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Allen Hurns' crawl vital part of Jaguars' victory over Chargers


JACKSONVILLE, Fla. -- It was a moment that got lost in the improbable and chaotic events of the final two minutes of regulation, but it was vital to the Jacksonville Jaguars’ overtime victory over the Los Angeles Chargers.

It happened during the Jaguars’ final drive in regulation, which was capped by Josh Lambo’s 34-yard game-tying field goal with three seconds remaining. Wide receiver Allen Hurns caught a 6-yard pass and suffered a right leg injury on the play, but instead of staying down on the field, he crawled to the Jaguars’ sideline on all fours.

Hurns saved the Jaguars a 10-second clock runoff because they were out of timeouts. It was a heads-up and unselfish move and not a surprise to any of Hurns’ teammates or coaches.

“I think it speaks to not only his toughness but how smart of a football player he is,” quarterback Blake Bortles said. “He was able to recognize the situation that we were in. Knowing that we had no timeouts, I think, at the moment, and he had to get off the field.

“I think Hurns’ toughness and football IQ never ceases to amaze me.”

The NFL’s 10-second runoff rule is in place to keep teams from getting an unfair late advantage. If a player is injured and stays down on the field in the last minute of the half, his team will be charged one of its timeouts. If the team no longer has any timeouts remaining, the opponent has the option to have 10 seconds taken off the clock.

There were 50 seconds remaining in regulation after Hurns caught the short pass from Bortles on second-and-10 from the Jaguars’ 48-yard line. Had he not gotten off the field, the Jaguars would have been left with 40 seconds.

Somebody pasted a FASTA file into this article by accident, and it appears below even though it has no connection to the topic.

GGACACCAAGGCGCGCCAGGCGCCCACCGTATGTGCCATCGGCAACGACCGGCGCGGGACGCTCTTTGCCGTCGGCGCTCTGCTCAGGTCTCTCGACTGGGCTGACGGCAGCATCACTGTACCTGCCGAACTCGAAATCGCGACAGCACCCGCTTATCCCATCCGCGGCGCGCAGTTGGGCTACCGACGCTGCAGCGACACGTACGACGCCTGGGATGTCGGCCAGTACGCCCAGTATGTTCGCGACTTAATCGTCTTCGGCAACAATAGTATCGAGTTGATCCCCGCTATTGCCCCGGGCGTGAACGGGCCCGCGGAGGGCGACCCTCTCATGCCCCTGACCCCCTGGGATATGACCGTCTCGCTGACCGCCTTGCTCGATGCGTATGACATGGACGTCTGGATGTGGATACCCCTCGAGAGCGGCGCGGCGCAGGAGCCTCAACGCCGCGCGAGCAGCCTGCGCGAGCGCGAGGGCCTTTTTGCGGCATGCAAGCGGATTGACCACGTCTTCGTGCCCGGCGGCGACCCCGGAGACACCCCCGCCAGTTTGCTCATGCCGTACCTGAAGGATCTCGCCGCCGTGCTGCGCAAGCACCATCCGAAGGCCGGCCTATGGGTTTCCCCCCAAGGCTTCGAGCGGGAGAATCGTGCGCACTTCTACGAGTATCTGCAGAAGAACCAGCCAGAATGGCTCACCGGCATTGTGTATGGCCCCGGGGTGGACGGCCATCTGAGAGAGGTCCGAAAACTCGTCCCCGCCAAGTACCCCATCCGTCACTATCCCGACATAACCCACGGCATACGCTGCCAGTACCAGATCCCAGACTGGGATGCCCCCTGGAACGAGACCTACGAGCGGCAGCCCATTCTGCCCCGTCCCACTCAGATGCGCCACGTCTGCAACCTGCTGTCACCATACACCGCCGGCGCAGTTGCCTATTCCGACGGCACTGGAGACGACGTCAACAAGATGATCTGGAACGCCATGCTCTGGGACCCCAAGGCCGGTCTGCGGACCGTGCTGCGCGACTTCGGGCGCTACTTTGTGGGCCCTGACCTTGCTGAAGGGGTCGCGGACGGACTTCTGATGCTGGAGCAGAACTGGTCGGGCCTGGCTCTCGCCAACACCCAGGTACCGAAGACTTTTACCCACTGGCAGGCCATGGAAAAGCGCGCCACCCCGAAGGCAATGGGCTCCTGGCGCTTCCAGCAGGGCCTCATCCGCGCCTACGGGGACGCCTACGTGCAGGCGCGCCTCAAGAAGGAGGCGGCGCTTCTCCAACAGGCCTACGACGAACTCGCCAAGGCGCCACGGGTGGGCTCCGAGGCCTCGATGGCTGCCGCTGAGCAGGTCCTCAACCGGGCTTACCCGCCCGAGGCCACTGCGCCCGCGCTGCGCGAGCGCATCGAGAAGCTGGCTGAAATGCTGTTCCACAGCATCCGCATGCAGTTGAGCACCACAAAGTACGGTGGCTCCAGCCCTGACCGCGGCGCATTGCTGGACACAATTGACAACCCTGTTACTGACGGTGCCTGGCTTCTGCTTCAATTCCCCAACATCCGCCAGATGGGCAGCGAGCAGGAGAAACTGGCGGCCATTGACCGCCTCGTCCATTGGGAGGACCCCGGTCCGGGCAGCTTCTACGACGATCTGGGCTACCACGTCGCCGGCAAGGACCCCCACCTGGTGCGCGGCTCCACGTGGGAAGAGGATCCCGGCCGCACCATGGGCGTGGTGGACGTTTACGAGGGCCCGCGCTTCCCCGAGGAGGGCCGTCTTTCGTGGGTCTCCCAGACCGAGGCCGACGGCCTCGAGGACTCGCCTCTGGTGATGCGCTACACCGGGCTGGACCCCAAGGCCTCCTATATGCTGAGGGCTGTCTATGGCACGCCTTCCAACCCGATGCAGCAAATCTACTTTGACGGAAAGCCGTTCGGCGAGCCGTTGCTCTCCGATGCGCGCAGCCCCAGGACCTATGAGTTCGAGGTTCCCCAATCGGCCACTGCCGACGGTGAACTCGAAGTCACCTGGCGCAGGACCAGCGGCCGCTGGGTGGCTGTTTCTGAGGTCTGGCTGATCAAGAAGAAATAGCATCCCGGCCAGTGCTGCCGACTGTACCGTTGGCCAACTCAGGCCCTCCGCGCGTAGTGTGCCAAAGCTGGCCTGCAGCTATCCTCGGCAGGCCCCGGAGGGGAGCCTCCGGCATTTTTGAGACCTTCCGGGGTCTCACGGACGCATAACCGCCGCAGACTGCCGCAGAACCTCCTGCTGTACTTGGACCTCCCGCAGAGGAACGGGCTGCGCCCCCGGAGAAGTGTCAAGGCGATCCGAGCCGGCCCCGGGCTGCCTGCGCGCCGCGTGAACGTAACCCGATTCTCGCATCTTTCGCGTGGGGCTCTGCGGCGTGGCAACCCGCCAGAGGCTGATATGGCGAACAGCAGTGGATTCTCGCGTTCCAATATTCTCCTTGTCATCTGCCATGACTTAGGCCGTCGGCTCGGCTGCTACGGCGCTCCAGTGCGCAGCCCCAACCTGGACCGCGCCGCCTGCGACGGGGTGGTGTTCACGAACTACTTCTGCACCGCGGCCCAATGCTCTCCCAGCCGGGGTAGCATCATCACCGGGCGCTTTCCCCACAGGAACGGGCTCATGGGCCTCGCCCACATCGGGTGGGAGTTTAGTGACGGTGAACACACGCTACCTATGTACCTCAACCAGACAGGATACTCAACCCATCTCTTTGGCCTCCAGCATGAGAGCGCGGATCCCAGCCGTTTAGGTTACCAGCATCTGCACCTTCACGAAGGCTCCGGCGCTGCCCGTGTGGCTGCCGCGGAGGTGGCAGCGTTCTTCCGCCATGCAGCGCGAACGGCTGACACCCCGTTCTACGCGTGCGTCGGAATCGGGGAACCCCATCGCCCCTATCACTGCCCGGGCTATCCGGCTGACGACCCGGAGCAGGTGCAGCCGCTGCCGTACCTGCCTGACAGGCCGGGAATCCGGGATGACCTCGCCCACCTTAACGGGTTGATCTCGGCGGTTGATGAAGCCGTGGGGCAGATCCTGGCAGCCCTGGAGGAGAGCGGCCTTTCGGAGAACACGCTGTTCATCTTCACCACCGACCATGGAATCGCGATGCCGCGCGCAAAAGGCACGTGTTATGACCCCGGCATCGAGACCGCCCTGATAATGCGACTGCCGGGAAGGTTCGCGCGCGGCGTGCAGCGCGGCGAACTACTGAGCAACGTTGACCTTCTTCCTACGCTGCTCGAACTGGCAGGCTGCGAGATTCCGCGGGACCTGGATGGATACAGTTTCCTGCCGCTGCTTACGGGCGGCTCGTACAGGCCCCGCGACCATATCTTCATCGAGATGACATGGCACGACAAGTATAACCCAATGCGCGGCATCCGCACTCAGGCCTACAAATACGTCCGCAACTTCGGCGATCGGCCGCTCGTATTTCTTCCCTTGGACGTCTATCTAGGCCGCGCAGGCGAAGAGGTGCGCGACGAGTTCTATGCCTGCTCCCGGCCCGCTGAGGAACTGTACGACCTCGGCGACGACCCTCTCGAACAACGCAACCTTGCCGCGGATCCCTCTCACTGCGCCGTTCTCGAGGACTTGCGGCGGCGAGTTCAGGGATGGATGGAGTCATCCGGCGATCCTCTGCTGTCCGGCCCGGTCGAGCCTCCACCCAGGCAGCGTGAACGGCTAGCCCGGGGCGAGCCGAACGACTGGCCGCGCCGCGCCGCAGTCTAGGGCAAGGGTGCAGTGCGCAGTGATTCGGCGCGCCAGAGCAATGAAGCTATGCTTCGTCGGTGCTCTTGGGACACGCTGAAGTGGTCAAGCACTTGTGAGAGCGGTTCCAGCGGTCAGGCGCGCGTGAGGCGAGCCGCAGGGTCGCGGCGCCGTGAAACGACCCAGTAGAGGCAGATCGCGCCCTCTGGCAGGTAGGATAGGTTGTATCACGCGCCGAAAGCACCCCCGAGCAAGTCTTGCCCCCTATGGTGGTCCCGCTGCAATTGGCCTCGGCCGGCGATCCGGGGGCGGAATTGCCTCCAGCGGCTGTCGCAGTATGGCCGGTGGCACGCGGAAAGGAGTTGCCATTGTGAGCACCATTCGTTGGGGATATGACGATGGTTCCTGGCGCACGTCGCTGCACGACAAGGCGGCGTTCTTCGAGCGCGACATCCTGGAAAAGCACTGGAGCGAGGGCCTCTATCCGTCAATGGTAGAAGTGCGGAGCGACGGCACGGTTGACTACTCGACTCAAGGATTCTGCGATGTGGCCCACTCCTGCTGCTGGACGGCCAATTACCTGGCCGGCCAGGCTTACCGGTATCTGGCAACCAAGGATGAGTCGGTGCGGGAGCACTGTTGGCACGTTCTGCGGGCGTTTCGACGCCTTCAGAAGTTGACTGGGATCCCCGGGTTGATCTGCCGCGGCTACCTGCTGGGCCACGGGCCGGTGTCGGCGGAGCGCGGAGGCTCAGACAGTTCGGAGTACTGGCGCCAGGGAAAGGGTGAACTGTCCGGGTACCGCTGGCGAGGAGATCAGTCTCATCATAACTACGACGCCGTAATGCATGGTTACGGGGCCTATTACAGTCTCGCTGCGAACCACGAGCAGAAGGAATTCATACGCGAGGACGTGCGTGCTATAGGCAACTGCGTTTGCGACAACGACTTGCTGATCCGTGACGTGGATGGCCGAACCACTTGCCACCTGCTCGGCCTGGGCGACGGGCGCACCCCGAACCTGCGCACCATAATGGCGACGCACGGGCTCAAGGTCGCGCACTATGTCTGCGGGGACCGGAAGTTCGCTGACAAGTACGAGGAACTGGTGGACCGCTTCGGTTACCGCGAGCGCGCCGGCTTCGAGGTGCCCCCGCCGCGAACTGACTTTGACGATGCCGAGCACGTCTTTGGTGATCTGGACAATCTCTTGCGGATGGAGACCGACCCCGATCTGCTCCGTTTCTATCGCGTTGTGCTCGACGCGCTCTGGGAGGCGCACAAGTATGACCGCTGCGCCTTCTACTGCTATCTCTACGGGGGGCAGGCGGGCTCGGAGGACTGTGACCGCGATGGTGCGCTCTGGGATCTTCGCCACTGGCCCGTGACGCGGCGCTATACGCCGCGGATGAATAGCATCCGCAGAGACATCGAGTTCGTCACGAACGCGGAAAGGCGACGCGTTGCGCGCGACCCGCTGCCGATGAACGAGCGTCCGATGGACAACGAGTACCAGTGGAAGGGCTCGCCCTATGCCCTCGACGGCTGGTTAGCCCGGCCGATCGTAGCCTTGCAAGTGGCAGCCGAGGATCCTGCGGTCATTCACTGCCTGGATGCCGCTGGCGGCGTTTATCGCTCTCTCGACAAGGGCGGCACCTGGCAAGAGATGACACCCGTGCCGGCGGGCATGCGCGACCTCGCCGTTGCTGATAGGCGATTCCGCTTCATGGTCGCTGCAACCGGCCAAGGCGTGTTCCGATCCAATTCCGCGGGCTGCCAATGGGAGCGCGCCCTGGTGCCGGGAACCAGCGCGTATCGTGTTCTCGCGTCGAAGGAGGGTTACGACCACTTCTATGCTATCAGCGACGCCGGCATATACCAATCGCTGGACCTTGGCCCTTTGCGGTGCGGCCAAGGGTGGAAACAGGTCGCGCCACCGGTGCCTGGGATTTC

That may still have been enough time to get Lambo in position for a game-tying field goal attempt, but the Jaguars may have not gotten to the Chargers’ 16-yard line, and it may have been a longer attempt.

Hurns, who left the game on crutches and was unable to put any weight on his right leg, doesn’t feel he did anything special when he crawled off the field.

“It’s just one of those plays,” said Hurns, who caught a team-high seven passes for 70 yards before his injury. “Under two minutes, you can’t stay on the field [when injured] because they have to take a timeout for you, or have like a [10]-second runoff. That’s one of those plays where you just have to hop off the field. It was close to our sideline. I was able to get off. But, it just shows how we are as a team.”

Jaguars coach Doug Marrone said he doesn’t like the rule because it doesn’t take player safety into consideration.

“That’s a rule that I get concerned about. I really do,” Marrone said. “I struggle with that rule. That’s something that I probably, when I get with Coach [Tom] Coughlin and [GM] Dave Caldwell, we have to look at because you tell a player if you can, get off the field, get off the field to save it [at timeout or 10-second runoff]. Again, someone like Allen, you don’t want to put a player in further jeopardy from an injury standpoint. I think it’s one of those things that we’ve hurt ourselves somewhere down the line, coaches try to use those rules in our favor and it’s something that is a difficult situation. I just want to say if Allen was extremely hurt and could have hurt himself any more, I’d take the time out. I would.

“This game is hard enough to play as it is, but I appreciate him having the ability to do that. It did help the football team.”

Marrone didn’t have a timeout available, though, which would have mean the 10-second runoff. That’s why Hurns’ actions were so critical to the Jaguars’ eventual victory.